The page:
Moreover, to do this beautifully is the heart's desire and joy, as it is written, Is any among you happy? Let him sing!  And if there is in the words anything harsh, irregular or rough, the tune will smoothe it out, as in our own souls also sadness is lightened as we chant, Why then art thou so heavy, O my soul, why dost thou trouble me? and failure is acknowledged as one sings, My feet were almost gone, and fear is braced by hope in singing, The Lord is my helper, I will not fear what man can do to me.
Well, then, they who do not read the Scriptures in this way, that is to say, who do not chant the divine Songs intelligently but simply please themselves, most surely are to blame, for praise is not befitting in a sinner's mouth.  But those who do sing as I have indicated, so that the melody of the words springs naturally from the rhythm of the soul and her own union with the Spirit, they sing with the tongue and with the understanding also, and greatly benefit not themselves alone but also those who want to listen to them. So was it with the blessed David when he played to Saul: he pleased God and, at the same time, he drove from Saul his madness and his anger and gave back peace to his distracted spirit. In like manner, the priests by their singing contributed towards the calming of the people's spirits and helped to unite them with those who lead the heavenly choir.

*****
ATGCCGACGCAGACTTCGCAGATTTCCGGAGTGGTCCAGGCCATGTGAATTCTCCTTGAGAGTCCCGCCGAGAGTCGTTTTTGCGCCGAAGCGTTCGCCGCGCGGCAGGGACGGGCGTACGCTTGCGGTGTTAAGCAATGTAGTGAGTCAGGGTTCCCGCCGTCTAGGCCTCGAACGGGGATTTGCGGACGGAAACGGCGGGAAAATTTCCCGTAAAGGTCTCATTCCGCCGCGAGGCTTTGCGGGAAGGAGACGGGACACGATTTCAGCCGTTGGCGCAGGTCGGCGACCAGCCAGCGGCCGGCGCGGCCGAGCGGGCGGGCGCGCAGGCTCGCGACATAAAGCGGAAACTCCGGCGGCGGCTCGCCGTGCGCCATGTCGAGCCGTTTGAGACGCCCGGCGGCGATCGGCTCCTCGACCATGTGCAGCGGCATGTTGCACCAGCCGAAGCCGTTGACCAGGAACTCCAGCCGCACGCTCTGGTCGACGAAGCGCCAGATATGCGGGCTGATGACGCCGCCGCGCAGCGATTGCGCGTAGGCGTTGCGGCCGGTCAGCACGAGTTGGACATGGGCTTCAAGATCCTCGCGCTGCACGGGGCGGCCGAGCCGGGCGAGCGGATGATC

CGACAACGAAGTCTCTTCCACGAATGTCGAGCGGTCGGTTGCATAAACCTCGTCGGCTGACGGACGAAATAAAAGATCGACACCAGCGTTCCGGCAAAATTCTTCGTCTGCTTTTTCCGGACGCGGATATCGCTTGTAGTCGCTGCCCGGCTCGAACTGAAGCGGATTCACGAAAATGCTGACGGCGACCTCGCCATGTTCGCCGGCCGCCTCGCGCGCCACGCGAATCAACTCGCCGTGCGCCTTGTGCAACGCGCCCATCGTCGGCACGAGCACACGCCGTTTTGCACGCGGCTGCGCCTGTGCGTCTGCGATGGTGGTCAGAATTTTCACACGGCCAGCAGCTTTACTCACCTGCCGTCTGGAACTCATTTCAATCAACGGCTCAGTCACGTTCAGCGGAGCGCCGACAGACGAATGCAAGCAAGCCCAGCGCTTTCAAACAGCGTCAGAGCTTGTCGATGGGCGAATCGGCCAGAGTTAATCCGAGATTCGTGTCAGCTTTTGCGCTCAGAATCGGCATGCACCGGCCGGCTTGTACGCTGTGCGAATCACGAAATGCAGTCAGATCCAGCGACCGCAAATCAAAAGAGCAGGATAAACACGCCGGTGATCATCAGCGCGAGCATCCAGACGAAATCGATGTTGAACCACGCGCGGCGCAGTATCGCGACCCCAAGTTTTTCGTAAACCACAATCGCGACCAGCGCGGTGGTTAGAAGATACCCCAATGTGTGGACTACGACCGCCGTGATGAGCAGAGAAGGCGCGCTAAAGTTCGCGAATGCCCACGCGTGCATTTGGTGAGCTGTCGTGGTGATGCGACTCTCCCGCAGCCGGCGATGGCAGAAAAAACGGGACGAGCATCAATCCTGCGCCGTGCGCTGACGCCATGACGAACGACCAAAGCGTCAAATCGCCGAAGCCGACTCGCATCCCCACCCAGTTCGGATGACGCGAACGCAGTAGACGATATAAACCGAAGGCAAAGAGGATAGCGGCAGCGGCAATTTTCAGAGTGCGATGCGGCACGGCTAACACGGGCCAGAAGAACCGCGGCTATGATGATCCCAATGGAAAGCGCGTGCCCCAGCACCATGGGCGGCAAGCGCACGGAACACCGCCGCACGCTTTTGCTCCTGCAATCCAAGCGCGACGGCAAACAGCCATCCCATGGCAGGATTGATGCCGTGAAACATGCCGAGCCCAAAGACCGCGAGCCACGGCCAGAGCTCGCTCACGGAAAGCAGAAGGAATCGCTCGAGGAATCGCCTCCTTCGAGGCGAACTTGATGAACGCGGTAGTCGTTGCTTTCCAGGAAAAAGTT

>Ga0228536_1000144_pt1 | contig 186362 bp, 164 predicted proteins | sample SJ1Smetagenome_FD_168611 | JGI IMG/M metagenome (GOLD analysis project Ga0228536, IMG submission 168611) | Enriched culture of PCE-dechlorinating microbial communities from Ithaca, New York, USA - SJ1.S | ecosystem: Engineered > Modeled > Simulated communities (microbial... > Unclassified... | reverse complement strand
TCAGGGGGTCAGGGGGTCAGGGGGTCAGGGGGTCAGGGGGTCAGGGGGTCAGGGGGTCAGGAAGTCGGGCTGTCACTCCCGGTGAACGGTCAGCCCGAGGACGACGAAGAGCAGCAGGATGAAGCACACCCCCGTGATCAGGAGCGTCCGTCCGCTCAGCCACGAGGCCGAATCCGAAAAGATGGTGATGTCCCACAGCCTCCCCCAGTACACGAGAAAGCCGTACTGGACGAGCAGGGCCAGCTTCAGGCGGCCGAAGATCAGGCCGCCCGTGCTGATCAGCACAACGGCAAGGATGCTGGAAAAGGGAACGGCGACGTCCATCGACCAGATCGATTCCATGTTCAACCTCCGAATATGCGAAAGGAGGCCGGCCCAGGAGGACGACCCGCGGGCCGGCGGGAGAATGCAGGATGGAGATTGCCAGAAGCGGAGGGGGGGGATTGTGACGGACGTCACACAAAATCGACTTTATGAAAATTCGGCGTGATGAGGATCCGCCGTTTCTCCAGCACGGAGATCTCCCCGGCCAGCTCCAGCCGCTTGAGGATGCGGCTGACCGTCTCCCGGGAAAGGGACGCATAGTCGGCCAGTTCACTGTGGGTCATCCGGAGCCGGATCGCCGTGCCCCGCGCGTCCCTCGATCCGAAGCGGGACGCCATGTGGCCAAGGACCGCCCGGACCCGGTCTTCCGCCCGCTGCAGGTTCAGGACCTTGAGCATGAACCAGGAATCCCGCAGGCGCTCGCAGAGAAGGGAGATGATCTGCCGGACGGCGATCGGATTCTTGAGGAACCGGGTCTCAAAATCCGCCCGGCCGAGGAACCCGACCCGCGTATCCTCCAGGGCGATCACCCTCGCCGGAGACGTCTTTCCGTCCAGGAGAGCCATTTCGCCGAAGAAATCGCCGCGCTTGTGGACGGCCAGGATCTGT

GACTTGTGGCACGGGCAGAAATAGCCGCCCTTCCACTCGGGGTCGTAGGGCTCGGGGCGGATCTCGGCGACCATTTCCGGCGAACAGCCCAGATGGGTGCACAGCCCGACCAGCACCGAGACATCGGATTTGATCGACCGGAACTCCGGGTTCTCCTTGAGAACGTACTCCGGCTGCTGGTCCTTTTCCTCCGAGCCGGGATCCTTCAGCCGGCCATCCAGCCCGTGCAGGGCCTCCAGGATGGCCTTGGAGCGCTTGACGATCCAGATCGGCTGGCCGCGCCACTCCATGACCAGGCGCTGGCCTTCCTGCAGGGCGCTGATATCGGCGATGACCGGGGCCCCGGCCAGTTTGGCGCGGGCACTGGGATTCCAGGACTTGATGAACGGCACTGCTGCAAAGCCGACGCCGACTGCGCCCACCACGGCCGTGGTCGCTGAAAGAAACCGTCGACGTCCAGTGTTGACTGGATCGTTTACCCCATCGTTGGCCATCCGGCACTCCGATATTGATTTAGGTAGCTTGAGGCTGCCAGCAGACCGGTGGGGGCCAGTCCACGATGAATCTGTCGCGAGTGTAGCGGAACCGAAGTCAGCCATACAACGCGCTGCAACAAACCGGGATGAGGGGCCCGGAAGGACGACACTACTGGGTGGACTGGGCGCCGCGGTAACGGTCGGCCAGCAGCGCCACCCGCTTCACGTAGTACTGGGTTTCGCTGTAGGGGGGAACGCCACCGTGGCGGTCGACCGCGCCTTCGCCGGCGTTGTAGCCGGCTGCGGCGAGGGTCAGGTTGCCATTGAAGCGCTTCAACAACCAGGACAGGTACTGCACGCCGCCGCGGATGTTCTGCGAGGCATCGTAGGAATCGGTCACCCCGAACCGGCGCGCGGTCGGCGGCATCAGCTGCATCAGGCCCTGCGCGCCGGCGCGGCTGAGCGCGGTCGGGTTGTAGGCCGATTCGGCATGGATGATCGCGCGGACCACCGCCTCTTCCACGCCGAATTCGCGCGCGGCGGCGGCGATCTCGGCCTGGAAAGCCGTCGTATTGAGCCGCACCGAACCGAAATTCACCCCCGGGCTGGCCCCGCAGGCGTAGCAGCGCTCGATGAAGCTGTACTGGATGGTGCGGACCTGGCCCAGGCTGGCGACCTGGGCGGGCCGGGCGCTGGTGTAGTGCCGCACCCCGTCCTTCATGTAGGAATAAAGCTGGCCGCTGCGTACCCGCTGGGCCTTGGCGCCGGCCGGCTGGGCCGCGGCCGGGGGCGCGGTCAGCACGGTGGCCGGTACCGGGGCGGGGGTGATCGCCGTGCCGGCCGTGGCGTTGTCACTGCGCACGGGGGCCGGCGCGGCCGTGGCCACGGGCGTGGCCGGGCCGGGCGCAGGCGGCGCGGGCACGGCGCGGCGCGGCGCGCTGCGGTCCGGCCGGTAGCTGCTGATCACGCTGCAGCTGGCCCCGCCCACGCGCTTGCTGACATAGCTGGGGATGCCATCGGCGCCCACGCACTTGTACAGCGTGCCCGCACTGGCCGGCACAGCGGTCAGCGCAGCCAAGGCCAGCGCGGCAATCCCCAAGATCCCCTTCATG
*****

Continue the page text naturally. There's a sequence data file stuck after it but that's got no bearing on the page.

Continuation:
When, therefore, the Psalms are chanted, it is not from any mere desire for sweet music but as the outward expression of the inward harmony obtaining in the soul, because such harmonious recitation is in itself the index of a peaceful and well-ordered heart. To praise God tunefully upon an instrument, such as well-tuned cymbals, cithara, or ten-stringed psaltery, is, as we know, an outward token that the members of the body and the thoughts of the heart are, like the instruments themselves, in proper order and control, all of them together living and moving by the Spirit's cry and breath. 
And similarly, as it is written that By the Spirit a man lives and mortifies his bodily actions, so he who sings well puts his soul in tune, correcting by degrees its faulty rhythm so that at last, being truly natural and integrated, it has fear of nothing, but in peaceful freedom from all vain imaginings may apply itself with greater longing to the good things to come. For a soul rightly ordered by chanting the sacred words forgets its own afflictions and contemplates with joy the things of Christ alone.

Wednesday, June 22, 2016

St Athansius/ 3: The psalms as a mirror of the soul

Athanasius' letter to Marvellinus continues:
And herein is yet another strange thing about the Psalms. In the other books of Scripture we read or hear the words of holy men as belonging only to those who spoke them, not at all as though they were our own; and in the same way the doings there narrated are to us material for wonder and examples to be followed, but not in any sense things we have done ourselves.